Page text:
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Yelukuru Satyanarayana Vs. Assistant Controller of Estate Duty, Kurnool - Court Judgment

LegalCrystal Citation
SubjectOther Taxes
CourtAndhra Pradesh High Court
Decided On
Case NumberWrit Petitioner No. 23 of 1960
Judge
Reported inAIR1962AP107; [1961]43ITR51(AP)
ActsEstate Duty Act, 1953 - Sections 3(1), 5(1) and 6; Consitiution of India - Article 226
AppellantYelukuru Satyanarayana
RespondentAssistant Controller of Estate Duty, Kurnool
Appellant AdvocateN. Rammohan Rao, Adv.
Respondent AdvocateC. Koondaieh, Adv.
Excerpt:
other taxes - estate duty - sections 3 (1) and 5 (1) of estate duty act and article 226 of constitution of india - a bequeathed his property to child that would be adopted by his wife and created right to maintenance right to wife over property - respondent demanded estate duty for property at the hands of adopted son - property vested on petitioner at time of adoption - adoptee mother held property as guardian of petitioner during his minority and mutated her name after he obtained majority - held, in such circumstances estate duty cannot be charged on property. - - 10 of the act a gift whenever made shall be deemed to pass on the donor's death unless the following conditions are satisfied: commissioner of stamp duties, by the judicial committee of privy council, 1958 ac 435: (1959)..........restrining the estate duty officer, kurnool from proceeding to pass an order under sec. 55 of the estate duty act and assessing the estate of the petitioner's adopted mother lakshmi devamma as one which passed on her death to the petitioner.(2) the petitioner is the adopted son of ramaih chetty who died on 6-11-1918 leaving his widow lakshmi devamma. by and under a will dated 6-11-1918 the deceased authorised his widow to adopt a son who from the date of adoption will be entitled to his properties. pursuant to this authority, the widow lakshmi devamma adopted the petitioner on 9-12-1945 having performed the ceremonies of adoption and executed a registered adoption deed on the same day evidencing this fact. this adoption was challenged by revisioners and utimately the matter went up to.....
Judgment:
ORDER

(1) This is a petition for the issue of a writ of prohibition restrining the Estate Duty Officer, Kurnool from proceeding to pass an order under Sec. 55 of the Estate Duty Act and assessing the estate of the petitioner's adopted mother Lakshmi Devamma as one which passed on her death to the petitioner.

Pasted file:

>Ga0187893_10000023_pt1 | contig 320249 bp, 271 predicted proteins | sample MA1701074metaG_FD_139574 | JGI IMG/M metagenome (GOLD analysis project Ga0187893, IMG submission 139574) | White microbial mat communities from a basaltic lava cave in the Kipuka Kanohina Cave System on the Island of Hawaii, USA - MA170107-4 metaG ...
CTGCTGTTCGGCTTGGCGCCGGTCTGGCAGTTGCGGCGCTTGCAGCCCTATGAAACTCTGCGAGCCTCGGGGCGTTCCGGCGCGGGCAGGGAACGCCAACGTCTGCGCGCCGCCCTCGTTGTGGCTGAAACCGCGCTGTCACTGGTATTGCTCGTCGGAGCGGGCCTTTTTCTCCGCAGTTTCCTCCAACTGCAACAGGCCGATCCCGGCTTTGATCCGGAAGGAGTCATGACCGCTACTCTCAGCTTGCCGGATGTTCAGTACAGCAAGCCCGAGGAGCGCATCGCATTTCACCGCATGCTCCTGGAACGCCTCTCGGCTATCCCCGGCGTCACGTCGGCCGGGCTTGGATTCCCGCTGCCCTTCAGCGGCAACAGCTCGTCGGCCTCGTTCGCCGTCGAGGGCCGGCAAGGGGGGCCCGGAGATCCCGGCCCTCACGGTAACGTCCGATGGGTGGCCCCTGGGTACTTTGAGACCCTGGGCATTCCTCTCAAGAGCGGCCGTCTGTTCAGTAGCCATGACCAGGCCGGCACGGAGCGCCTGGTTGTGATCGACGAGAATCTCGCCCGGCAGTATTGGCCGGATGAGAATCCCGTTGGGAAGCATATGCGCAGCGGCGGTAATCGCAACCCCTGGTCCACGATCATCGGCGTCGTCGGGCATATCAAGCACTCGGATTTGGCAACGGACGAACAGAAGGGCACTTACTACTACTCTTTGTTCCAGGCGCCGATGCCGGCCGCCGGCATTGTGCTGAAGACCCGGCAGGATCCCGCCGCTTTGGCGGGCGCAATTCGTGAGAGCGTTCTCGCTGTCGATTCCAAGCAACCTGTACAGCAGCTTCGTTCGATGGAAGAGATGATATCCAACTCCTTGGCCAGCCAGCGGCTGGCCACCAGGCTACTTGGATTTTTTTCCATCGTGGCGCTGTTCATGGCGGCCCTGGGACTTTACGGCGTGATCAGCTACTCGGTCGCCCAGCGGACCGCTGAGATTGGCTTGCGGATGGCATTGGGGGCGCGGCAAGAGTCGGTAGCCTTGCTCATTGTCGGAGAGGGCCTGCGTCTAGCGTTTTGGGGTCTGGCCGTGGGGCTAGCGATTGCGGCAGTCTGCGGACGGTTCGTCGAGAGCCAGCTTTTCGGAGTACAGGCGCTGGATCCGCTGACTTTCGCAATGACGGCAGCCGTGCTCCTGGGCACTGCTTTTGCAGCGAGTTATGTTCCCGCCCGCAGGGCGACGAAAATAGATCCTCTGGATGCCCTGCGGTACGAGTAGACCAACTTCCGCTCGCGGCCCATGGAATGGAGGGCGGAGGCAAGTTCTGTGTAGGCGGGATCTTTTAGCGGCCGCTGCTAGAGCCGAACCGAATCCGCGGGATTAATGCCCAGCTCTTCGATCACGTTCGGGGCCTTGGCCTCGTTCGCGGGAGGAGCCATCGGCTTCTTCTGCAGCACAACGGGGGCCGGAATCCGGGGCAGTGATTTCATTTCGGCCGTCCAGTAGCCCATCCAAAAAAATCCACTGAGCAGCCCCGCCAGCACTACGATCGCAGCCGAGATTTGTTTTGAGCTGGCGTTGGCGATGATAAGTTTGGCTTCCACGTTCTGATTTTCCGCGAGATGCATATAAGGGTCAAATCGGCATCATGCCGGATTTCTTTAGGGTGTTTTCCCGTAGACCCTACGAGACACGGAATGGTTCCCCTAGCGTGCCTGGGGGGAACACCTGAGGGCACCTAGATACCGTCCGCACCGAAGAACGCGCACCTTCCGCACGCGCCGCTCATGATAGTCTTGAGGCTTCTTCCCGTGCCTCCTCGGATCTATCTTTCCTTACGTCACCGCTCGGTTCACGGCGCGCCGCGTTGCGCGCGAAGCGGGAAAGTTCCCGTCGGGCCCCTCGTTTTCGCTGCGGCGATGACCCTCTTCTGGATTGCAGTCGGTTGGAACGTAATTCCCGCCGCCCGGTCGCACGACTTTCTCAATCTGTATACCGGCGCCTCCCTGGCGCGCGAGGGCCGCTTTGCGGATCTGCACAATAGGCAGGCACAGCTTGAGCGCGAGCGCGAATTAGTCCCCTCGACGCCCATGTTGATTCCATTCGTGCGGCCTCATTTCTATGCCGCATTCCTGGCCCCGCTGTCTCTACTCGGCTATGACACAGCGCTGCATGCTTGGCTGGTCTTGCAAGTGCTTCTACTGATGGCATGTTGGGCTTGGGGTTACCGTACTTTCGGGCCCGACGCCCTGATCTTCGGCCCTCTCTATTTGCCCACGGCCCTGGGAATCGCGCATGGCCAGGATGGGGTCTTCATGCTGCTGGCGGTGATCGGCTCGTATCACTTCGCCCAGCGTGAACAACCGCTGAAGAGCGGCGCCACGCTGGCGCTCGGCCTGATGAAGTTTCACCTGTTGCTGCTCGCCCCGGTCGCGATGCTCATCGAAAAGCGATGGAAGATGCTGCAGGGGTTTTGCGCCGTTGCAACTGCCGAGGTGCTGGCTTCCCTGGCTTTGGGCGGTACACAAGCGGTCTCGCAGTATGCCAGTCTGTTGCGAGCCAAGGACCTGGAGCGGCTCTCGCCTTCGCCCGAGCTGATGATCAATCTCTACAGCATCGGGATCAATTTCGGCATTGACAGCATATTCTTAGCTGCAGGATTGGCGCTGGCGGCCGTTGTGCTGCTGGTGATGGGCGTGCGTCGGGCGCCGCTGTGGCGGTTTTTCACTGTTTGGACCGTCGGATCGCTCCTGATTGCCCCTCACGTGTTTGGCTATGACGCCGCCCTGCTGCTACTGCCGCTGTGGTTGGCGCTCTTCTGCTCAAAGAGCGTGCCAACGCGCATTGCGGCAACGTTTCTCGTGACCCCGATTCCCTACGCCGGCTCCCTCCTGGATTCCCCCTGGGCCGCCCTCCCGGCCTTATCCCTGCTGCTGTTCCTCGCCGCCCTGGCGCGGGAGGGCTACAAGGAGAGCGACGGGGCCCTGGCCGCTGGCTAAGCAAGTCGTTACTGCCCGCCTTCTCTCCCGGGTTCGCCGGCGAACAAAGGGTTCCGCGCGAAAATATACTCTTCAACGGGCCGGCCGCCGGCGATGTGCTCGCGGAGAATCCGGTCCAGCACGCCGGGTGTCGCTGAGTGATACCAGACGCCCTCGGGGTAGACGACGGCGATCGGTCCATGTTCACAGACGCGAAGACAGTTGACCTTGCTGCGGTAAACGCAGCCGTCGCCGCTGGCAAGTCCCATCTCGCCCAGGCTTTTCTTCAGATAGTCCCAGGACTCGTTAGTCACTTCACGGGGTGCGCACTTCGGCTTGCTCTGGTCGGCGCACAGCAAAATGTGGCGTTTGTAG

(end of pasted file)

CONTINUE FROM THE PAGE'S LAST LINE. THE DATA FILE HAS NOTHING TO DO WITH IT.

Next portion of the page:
(2) The petitioner is the adopted son of Ramaih Chetty who died on 6-11-1918 leaving his widow Lakshmi Devamma. By and under a will dated 6-11-1918 the deceased authorised his widow to adopt a son who from the date of adoption will be entitled to his properties. Pursuant to this authority, the widow Lakshmi Devamma adopted the petitioner on 9-12-1945 having performed the ceremonies of adoption and executed a registered adoption deed on the same day evidencing this fact. This adoption was challenged by revisioners and utimately the matter went up to High Court and was decided in favour of the petitoner holding the adoption and the deceased Lakshmi Devamma, adopted mother, as guardian of the minor was looking after the petitioner and his properties till he became a major in 1953 in which year she made over the properties to him and also transferred the houses which were in the name of her late husband. She has thus given charge of the estate of her husband to her adopted son and demanded and obtained a maintenance of Rs. 200/- per mensem which was paid by the petitioner will the date of her death on 17-4-1959.

(3) The Estate Duty Officer, Kurnool, issued a notice to the petitioner on 4-11-1959 under Sec. 55 of the Estate Duty Act treating the petitioner as a person accountable for the estate duty of the deceased Lakshmi Devamma. This notice is presumably under Sec. 53 of the said Act. In anewer to this notiice, the petitioner submitteed an application setting out the history of the family and his adopted father and that the widow had no estate or any other property which falls under the purview of the Estates Duty Act. Consequently, the provision of the Estate Duty Act are not attracted.

(4) Having thus challenged the jurisdiction of the Estates Duty Officer, the petitioner filed the return forms giving an account of all the estate as it stood on 16-4-1959 for the information of the officer. In that statement the petitioner mentioned that the deceased Laskhmi Devamma had jewellery worth Rs. 14,100/-. After this return to the notice was filed, the Estate Duty Officer issued another notice on 14-12-1959 asking the petitoner stated that Lakshmi Devamma adopted him in 1945 to the late Ramiah Chetty; that she was in possession of cash, accounts and other properties and wanted Rs. 200/- to be paid to her per mensem towards her expenses which he had paying regularly.

(5) The petitioner also mentioned that all the houses properties which were in the name of Lakshmi Devamma were mutated in his name in the year 1953. There were disputed with regard to adoption. There were also suits in High Court which were decided in August 1952, and as such mutation of the properties could not take place till 1953. On a consideration of this statements made by him stating the legal position thus:

The adoption by the deceased was a voluntary act resulting in a disposition of property. This amounts to a gift as contemplated under the Estate Duty Act. Had she not adopted, the entire estate would have passed on her death under Estate Duty Act.Thus by one voluntary act of adoption she made disposition of property.

(6) Under Sec. 10 of the Act a gift whenever made shall be deemed to pass on the donor's death unless the following conditions are satisfied:

(a) bona fide possession and enjoyment should have been immediately assumed by the donee;

(b) then forward it shold be retained to the entire exclusion of the donor. It cannot matter whether it is for consideration or otherwise. The deceased is the one person in the world with whom the donee may not have any association whatever;